Videos of people filming themselves playing games, or as they are more commonly known, Let’s Play videos are a rather new form of entertainment, only having properly emerged within the last 10 years or so. Since the Let’s Play genre as entertainment has become exceedingly popular, Priscilla N.Y. Wong, Jacob M. Rigby, and Duncan P. Brumby conducted a research to find out just how immersive these Let’s Play videos are. In addition to the depth of the level of immersion a person experiences while watching Let’s Play videos, the researchers wanted to find out if familiarity with the game at hand impacts the level of immersion experienced.
To measure the immersion their test subjects experienced, the researchers used a modified version of the Immersion Experience Questionnaire (IEQ) by Jennett et al. The questionnaire measures immersion by giving a score based on the answers – higher scores indicating a deeper immersion. Immersion is defined in the research paper as a “state of high engagement” and feeling as if the player is “in the game”.
What was done?
The researchers chose to look at three types of media exposure: playing a game, watching a Let’s Play video of the same game, and watching a video of a real-world event of the same type (in this case a racing game vs. an actual racing event).
The researchers had two hypotheses. Firstly, that the test subjects’ IEQ scores would be highest after playing the game themselves, slightly lower after watching the Let’s Play, and lowest after watching a related event on TV. Secondly, they expected players more familiar with the game to have higher IEQ scores after the Let’s Play video than those less familiar with the game.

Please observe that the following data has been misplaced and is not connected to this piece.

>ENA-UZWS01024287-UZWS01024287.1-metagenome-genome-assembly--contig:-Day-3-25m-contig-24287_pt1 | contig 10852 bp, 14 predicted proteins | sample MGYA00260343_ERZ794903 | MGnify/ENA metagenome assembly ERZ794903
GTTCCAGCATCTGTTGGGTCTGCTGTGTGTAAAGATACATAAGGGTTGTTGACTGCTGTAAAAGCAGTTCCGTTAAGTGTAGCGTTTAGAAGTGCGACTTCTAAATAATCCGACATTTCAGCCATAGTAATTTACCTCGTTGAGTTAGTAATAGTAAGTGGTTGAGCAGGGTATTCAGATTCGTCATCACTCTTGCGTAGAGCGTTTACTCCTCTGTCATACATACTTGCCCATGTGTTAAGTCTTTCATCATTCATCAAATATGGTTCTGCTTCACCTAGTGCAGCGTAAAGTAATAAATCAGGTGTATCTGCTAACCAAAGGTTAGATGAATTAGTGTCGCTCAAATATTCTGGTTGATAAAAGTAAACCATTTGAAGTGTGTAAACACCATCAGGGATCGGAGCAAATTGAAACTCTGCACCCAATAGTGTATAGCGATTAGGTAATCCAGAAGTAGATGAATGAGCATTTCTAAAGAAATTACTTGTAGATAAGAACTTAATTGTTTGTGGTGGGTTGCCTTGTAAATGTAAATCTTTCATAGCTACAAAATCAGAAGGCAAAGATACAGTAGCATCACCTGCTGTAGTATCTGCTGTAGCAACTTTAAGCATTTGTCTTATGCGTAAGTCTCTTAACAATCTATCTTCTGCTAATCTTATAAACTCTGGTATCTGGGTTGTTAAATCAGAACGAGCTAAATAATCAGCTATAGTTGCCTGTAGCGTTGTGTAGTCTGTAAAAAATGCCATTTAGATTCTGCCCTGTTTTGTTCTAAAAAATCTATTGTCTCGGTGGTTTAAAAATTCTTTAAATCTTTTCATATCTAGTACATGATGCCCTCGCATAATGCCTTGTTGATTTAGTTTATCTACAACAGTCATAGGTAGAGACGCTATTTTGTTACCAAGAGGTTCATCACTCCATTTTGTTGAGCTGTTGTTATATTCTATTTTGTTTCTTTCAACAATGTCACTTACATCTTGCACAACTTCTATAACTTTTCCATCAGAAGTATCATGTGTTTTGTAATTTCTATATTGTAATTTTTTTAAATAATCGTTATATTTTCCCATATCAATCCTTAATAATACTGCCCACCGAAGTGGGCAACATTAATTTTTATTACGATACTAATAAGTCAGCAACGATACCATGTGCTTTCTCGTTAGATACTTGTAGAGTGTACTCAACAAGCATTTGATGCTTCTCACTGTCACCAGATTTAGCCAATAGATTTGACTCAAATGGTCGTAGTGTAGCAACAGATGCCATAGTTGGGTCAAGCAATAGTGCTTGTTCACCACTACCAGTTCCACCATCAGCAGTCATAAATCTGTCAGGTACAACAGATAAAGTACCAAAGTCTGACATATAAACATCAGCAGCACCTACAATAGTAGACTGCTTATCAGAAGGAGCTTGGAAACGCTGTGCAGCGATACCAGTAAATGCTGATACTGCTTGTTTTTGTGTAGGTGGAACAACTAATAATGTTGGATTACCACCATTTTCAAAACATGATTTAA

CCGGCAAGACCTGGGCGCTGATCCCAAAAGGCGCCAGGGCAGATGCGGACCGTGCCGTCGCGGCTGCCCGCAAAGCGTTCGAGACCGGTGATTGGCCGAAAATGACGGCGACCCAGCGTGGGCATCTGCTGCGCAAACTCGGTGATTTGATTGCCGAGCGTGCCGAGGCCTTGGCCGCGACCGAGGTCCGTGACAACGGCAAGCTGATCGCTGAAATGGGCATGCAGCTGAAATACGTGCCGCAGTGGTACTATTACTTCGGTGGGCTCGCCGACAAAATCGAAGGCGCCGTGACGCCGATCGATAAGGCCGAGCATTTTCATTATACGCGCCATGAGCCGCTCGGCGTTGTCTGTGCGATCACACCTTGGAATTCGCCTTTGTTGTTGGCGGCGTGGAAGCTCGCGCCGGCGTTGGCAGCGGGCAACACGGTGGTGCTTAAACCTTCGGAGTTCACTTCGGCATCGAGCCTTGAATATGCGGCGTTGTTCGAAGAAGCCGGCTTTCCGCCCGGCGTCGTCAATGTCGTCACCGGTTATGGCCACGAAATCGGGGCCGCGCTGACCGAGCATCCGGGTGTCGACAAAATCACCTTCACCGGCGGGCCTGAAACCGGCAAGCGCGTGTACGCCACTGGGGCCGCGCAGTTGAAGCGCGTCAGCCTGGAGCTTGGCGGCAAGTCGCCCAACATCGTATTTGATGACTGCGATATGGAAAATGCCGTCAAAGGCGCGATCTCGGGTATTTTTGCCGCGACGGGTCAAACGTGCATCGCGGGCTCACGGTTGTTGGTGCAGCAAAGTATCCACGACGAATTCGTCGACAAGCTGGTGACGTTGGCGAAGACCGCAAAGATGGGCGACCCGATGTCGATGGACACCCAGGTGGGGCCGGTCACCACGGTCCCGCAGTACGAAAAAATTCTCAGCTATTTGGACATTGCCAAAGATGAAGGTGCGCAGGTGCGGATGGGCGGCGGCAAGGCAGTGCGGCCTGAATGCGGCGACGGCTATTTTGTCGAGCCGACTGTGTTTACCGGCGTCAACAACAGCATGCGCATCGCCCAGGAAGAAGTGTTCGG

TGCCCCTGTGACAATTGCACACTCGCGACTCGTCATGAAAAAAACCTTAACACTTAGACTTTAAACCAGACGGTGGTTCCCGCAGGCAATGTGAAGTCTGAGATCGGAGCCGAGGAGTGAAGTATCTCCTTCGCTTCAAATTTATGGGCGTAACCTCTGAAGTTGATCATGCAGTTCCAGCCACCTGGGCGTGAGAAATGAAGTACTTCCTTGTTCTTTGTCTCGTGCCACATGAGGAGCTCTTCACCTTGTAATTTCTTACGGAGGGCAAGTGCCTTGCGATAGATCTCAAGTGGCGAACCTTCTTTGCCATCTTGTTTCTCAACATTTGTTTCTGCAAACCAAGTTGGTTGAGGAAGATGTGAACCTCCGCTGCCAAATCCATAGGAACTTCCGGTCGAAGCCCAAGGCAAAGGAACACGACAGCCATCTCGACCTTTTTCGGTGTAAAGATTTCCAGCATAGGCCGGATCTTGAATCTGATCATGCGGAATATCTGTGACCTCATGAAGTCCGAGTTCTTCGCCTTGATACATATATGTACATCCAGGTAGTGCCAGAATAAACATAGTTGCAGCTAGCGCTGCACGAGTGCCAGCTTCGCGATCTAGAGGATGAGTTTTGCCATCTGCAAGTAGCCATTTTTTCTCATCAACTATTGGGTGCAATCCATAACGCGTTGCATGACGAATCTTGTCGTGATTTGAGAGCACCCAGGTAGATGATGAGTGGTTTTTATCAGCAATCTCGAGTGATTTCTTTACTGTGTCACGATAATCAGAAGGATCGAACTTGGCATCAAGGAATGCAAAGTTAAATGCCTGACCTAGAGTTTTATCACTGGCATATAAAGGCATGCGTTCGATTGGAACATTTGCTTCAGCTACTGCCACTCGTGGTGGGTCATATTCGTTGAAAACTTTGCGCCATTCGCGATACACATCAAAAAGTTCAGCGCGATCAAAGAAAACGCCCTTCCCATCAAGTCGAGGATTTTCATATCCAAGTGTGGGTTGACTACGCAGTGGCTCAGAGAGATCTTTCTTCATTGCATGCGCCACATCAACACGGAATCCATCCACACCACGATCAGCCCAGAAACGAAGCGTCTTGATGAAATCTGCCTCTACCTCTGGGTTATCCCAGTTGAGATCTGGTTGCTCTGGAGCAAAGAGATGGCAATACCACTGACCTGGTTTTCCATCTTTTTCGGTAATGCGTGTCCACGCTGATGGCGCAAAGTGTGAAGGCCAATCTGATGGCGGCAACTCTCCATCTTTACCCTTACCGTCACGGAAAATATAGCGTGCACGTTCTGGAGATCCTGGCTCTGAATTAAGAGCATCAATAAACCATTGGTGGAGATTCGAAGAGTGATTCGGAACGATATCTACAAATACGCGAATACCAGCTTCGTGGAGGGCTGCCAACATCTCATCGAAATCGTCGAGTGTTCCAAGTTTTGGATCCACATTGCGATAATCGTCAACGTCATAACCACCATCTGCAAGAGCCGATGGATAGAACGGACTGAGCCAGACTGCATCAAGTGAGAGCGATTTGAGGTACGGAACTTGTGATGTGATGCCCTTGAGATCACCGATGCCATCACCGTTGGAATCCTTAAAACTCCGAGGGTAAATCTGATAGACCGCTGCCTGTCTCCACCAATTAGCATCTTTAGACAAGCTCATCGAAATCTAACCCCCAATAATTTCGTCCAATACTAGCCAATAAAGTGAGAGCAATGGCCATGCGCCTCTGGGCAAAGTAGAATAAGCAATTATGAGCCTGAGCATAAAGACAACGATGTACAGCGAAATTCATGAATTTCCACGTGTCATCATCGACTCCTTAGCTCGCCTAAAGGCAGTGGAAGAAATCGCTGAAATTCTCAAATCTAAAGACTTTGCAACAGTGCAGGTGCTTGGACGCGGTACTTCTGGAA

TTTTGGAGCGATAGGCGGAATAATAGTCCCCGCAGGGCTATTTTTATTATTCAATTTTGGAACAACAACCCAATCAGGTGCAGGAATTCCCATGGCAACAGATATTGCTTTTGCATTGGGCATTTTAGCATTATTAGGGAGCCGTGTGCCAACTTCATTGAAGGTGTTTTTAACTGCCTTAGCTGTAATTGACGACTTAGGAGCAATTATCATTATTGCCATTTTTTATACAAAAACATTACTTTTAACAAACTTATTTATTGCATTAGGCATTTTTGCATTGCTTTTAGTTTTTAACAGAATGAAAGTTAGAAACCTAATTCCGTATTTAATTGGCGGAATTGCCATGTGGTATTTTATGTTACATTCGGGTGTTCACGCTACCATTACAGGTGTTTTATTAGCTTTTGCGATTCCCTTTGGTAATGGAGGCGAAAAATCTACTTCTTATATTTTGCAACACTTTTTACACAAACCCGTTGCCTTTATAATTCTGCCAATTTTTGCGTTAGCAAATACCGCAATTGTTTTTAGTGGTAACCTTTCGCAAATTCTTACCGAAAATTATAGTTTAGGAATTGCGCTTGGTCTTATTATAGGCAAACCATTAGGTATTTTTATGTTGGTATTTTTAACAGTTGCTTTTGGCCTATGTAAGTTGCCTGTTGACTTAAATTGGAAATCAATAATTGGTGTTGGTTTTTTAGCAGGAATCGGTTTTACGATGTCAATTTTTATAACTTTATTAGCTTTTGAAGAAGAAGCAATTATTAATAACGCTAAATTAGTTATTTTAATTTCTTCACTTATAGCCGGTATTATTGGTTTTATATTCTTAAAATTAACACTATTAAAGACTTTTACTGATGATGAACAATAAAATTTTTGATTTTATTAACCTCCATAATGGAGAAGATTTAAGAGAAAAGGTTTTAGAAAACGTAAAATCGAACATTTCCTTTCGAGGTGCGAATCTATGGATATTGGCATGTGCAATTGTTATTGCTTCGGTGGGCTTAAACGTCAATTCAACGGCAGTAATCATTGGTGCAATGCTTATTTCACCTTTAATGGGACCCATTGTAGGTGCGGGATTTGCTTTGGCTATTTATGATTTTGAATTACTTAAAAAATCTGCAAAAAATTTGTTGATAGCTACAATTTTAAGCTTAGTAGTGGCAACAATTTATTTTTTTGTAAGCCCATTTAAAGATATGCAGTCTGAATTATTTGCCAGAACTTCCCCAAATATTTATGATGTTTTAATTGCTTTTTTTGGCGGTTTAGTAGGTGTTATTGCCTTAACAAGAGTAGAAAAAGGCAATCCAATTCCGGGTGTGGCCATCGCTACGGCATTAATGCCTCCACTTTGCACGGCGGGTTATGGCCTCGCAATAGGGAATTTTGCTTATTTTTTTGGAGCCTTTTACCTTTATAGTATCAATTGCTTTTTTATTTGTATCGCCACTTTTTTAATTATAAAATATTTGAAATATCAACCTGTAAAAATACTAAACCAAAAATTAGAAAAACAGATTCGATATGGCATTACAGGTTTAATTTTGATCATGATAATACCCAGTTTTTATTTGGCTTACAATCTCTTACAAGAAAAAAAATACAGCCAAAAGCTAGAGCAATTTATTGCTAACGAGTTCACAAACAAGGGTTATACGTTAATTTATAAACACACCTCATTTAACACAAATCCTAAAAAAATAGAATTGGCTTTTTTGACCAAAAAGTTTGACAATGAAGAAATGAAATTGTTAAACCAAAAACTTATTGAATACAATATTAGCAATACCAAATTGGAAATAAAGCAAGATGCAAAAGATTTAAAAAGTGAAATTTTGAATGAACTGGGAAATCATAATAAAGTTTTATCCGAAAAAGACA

To test their hypotheses, the researchers had forty students play Mario Kart Wii, watch a Let’s Play video of the game, and watch an actual racing event. Most of the participants were familiar with the game before the research. After each media exposure, the participants answered a modified version of the IEQ. The questionnaire was modified by removing questions that did not apply to all three media types.
What was discovered?
In the end, the first of the researchers’ hypotheses was correct, but the second was not. The IEQ scores of the participants matched the researchers’ expectations. However, unlike the researchers predicted, the participants familiar with the game had lower IEQ scores when watching the Let’s Play video.
The research seems to suggest that Let’s Play videos function, as the researchers called them, as “a bridge between the interactivity of playing games and the passive entertainment enjoyed by many when watching videos,” at least when it comes to the immersiveness factor. The research also suggests that familiarity with the game moderates the level of immersion experienced when not directly playing the game, a factor that creators of Let’s Play content might be interested in considering when shooting their videos.
– – – – –
The article Game & Watch: Are “Let’s Play” Gaming Videos as Immersive as Playing Games? by Priscilla N.Y. Wong, Jacob M. Rigby, and Duncan P. Brumby was published at the Chi PLAY 2017 Symposium on Computer-Human Interaction in Play and can be read at: http://st.sigchi.org/publications/toc/chi-play-2017.html?fbclid=IwAR3g1iBbWWtHKylOouaDHDDNieRHsdvuIkqZbgEGv1U_Kn_e9XpzGPqe1Ag
The featured picture is taken from https://pxhere.com/en/photo/948574 and is licensed for free use with no attribution needed.
You might also like
More from Game Research Highlights
How does identity construction work in digital games and what can we learn from it through studying character creators?
This research was conducted to find reasoning for why players spend tons of cash for a feature that adds zero …
A new study indicates how incorporating gameplay referrals into film adaptations of videogames may affect the viewing experience.